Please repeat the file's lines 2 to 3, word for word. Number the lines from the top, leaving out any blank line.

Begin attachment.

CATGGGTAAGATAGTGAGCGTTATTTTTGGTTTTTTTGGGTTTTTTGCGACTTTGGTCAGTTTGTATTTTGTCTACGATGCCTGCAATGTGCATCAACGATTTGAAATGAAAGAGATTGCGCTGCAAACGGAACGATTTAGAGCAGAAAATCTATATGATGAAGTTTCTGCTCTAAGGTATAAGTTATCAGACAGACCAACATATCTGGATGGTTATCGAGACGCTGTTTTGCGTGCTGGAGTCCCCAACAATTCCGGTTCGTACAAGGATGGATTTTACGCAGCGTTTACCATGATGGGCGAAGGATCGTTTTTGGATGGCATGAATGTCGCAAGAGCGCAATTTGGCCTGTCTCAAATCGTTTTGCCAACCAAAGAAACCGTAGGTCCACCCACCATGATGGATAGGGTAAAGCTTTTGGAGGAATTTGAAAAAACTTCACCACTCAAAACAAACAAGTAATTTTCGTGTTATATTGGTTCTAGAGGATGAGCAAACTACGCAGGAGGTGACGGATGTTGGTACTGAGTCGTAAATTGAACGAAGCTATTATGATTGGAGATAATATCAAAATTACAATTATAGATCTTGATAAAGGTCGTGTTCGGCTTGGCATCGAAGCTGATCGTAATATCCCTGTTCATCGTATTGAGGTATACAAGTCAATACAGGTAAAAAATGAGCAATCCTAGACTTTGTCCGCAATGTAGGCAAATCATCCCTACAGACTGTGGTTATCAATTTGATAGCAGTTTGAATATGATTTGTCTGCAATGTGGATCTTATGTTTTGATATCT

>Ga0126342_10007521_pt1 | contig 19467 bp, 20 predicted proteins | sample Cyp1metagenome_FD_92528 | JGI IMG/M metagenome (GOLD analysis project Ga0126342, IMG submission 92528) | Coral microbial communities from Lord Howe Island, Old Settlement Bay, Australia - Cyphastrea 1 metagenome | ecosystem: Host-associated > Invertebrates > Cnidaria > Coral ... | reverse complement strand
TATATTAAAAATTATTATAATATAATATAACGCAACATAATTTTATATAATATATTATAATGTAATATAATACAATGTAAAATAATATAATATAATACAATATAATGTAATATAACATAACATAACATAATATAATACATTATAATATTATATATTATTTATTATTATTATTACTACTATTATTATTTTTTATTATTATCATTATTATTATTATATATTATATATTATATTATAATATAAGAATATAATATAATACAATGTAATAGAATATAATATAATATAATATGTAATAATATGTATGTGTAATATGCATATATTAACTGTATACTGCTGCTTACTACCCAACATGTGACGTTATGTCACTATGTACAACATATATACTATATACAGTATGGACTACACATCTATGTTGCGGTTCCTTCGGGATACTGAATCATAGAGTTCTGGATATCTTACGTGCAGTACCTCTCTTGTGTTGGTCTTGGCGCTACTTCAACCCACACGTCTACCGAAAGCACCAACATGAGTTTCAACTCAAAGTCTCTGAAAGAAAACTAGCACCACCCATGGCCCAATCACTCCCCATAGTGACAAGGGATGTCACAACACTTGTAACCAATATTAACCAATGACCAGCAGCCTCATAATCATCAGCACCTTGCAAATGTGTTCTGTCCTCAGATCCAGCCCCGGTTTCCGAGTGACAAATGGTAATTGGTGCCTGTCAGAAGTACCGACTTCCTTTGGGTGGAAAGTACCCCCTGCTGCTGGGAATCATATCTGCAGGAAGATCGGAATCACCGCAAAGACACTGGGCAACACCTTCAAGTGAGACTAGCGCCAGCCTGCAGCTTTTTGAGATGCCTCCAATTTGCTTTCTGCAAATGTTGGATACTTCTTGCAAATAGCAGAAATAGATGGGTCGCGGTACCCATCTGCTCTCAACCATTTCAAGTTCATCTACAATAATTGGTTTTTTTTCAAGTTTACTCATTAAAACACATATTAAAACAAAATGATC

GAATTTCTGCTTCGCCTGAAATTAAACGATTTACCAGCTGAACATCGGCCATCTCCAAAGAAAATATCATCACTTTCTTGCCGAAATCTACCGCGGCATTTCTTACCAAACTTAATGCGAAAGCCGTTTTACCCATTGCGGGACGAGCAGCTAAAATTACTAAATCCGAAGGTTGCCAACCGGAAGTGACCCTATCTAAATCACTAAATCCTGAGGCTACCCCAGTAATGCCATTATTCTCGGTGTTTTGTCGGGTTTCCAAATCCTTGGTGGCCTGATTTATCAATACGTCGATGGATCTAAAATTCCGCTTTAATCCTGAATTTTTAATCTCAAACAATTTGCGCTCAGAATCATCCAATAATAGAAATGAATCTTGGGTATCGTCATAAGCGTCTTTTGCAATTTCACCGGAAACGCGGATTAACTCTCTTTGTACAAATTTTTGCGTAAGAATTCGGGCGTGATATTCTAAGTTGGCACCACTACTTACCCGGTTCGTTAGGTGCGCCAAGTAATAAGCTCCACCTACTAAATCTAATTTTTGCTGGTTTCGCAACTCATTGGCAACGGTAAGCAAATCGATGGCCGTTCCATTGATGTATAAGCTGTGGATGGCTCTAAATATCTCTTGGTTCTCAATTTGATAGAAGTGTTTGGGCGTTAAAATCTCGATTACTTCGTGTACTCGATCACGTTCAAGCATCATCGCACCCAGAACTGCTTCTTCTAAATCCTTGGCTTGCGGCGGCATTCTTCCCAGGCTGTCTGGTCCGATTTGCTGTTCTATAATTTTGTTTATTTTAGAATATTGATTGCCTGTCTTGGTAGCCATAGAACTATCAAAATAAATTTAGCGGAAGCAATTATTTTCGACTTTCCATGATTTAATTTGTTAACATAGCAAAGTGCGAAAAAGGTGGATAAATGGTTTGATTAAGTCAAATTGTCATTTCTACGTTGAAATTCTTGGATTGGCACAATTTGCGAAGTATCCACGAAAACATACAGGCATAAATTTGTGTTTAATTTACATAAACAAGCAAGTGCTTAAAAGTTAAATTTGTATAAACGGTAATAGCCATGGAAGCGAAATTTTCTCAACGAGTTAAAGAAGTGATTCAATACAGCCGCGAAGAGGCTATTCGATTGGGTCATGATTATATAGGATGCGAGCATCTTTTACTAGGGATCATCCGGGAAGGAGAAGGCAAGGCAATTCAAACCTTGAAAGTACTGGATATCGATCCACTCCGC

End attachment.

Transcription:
>Ga0126342_10007521_pt1 | contig 19467 bp, 20 predicted proteins | sample Cyp1metagenome_FD_92528 | JGI IMG/M metagenome (GOLD analysis project Ga0126342, IMG submission 92528) | Coral microbial communities from Lord Howe Island, Old Settlement Bay, Australia - Cyphastrea 1 metagenome | ecosystem: Host-associated > Invertebrates > Cnidaria > Coral ... | reverse complement strand
TATATTAAAAATTATTATAATATAATATAACGCAACATAATTTTATATAATATATTATAATGTAATATAATACAATGTAAAATAATATAATATAATACAATATAATGTAATATAACATAACATAACATAATATAATACATTATAATATTATATATTATTTATTATTATTATTACTACTATTATTATTTTTTATTATTATCATTATTATTATTATATATTATATATTATATTATAATATAAGAATATAATATAATACAATGTAATAGAATATAATATAATATAATATGTAATAATATGTATGTGTAATATGCATATATTAACTGTATACTGCTGCTTACTACCCAACATGTGACGTTATGTCACTATGTACAACATATATACTATATACAGTATGGACTACACATCTATGTTGCGGTTCCTTCGGGATACTGAATCATAGAGTTCTGGATATCTTACGTGCAGTACCTCTCTTGTGTTGGTCTTGGCGCTACTTCAACCCACACGTCTACCGAAAGCACCAACATGAGTTTCAACTCAAAGTCTCTGAAAGAAAACTAGCACCACCCATGGCCCAATCACTCCCCATAGTGACAAGGGATGTCACAACACTTGTAACCAATATTAACCAATGACCAGCAGCCTCATAATCATCAGCACCTTGCAAATGTGTTCTGTCCTCAGATCCAGCCCCGGTTTCCGAGTGACAAATGGTAATTGGTGCCTGTCAGAAGTACCGACTTCCTTTGGGTGGAAAGTACCCCCTGCTGCTGGGAATCATATCTGCAGGAAGATCGGAATCACCGCAAAGACACTGGGCAACACCTTCAAGTGAGACTAGCGCCAGCCTGCAGCTTTTTGAGATGCCTCCAATTTGCTTTCTGCAAATGTTGGATACTTCTTGCAAATAGCAGAAATAGATGGGTCGCGGTACCCATCTGCTCTCAACCATTTCAAGTTCATCTACAATAATTGGTTTTTTTTCAAGTTTACTCATTAAAACACATATTAAAACAAAATGATC